Lesotho Large-Scale Water Transfer Scheme Case Study
AQA GCSE Geography > Resource Management > Lesotho Large-Scale Water Transfer Scheme Case Study
Lesotho Large-scale Water Transfer Scheme Case Study
Lesotho is a landlocked country within the interior of South Africa, in southern Africa. It is distinguished by its mountainous topography and status as the only nation to be entirely above 1,000 meters in elevation. Its capital and largest city is Maseru. Lesotho is also known as the “Kingdom in the Sky” due to its high altitude—it has the highest lowest point of any country in the world. The country has a constitutional monarchy and gained independence from Britain in 1966.
The country experiences high poverty levels and struggles to feed its growing population. Most farms are subsistence, and productivity is low. It is economically dependent on South Africa.
Lesotho is a low-income country (LIC) and several problems limit the country’s development:
- The country faces frequent dry spells, leading to droughts and food shortages. This can cause famine.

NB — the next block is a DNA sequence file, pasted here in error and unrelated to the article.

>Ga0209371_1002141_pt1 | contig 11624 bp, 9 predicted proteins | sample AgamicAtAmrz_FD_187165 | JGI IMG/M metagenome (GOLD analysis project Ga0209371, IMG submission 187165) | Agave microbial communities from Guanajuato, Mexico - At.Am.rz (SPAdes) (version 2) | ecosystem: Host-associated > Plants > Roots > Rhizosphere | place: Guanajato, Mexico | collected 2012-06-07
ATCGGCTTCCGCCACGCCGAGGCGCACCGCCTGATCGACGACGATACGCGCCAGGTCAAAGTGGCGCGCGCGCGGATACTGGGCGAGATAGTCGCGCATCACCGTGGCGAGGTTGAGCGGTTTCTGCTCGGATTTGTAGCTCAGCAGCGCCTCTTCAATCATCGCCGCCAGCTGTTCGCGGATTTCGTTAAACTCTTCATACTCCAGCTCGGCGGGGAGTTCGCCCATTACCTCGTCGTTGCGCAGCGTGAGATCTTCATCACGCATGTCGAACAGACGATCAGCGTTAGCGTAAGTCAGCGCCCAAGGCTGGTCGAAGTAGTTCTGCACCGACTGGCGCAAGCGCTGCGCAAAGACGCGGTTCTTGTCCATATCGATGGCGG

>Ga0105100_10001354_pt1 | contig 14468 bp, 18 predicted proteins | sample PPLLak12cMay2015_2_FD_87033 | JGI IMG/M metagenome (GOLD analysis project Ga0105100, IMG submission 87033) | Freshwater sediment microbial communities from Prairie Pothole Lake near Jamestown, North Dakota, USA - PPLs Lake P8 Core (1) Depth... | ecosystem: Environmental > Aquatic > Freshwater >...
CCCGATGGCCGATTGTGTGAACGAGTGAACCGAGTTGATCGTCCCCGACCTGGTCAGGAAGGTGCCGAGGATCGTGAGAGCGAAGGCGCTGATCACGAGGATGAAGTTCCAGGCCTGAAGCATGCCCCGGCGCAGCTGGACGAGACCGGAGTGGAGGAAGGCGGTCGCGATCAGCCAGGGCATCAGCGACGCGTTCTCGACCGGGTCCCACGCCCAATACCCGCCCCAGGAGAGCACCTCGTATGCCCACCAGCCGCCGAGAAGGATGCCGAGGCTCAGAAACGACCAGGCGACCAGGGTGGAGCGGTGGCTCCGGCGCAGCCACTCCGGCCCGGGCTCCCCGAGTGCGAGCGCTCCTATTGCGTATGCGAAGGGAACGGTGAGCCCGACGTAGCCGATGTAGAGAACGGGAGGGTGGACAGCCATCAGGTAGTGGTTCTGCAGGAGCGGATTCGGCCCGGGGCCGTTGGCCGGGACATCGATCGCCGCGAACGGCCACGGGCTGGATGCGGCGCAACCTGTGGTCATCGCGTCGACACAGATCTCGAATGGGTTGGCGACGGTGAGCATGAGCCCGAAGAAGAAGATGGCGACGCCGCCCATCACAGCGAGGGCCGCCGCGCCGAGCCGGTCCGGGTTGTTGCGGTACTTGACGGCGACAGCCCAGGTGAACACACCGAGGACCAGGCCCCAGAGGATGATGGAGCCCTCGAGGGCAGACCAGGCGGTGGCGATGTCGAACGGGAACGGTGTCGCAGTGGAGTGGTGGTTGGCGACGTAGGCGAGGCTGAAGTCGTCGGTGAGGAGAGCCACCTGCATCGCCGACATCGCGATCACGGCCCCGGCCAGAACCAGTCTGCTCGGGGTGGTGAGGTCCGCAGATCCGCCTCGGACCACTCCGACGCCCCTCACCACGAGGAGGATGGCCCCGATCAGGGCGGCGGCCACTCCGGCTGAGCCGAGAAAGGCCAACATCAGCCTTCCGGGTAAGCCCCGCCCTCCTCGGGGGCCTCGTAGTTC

- Lesotho’s government and politics are still developing, which impacts the economy’s growth. Lesotho is one of the worst countries in the world for wealth inequality. Some profit from diamond mining, whereas others remain unemployed and impoverished.
To address these inequalities, the government decided in 2004 to trade surplus water with neighbouring South Africa to improve its economy and development.
What is the Lesotho Highland Water Project?
The Lesotho Highlands Water Project (LHWP) is a large-scale water transfer scheme where water is diverted from the highlands of Lesotho to South Africa’s Free State and the greater Johannesburg area, which desperately needs water. This is mainly due to these regions’ rapidly growing population and industrial demands.
The project includes the construction of dams, reservoirs, and tunnels designed to capture the headwaters of the Senqu/Orange River in Lesotho and transfer it to South Africa.
On completion, 40 per cent of the water from the Segu (Orange) River in Lesotho will be transferred to the River Vaal in South Africa. The scheme is expected to take 30 years to complete.
The main features of the scheme include: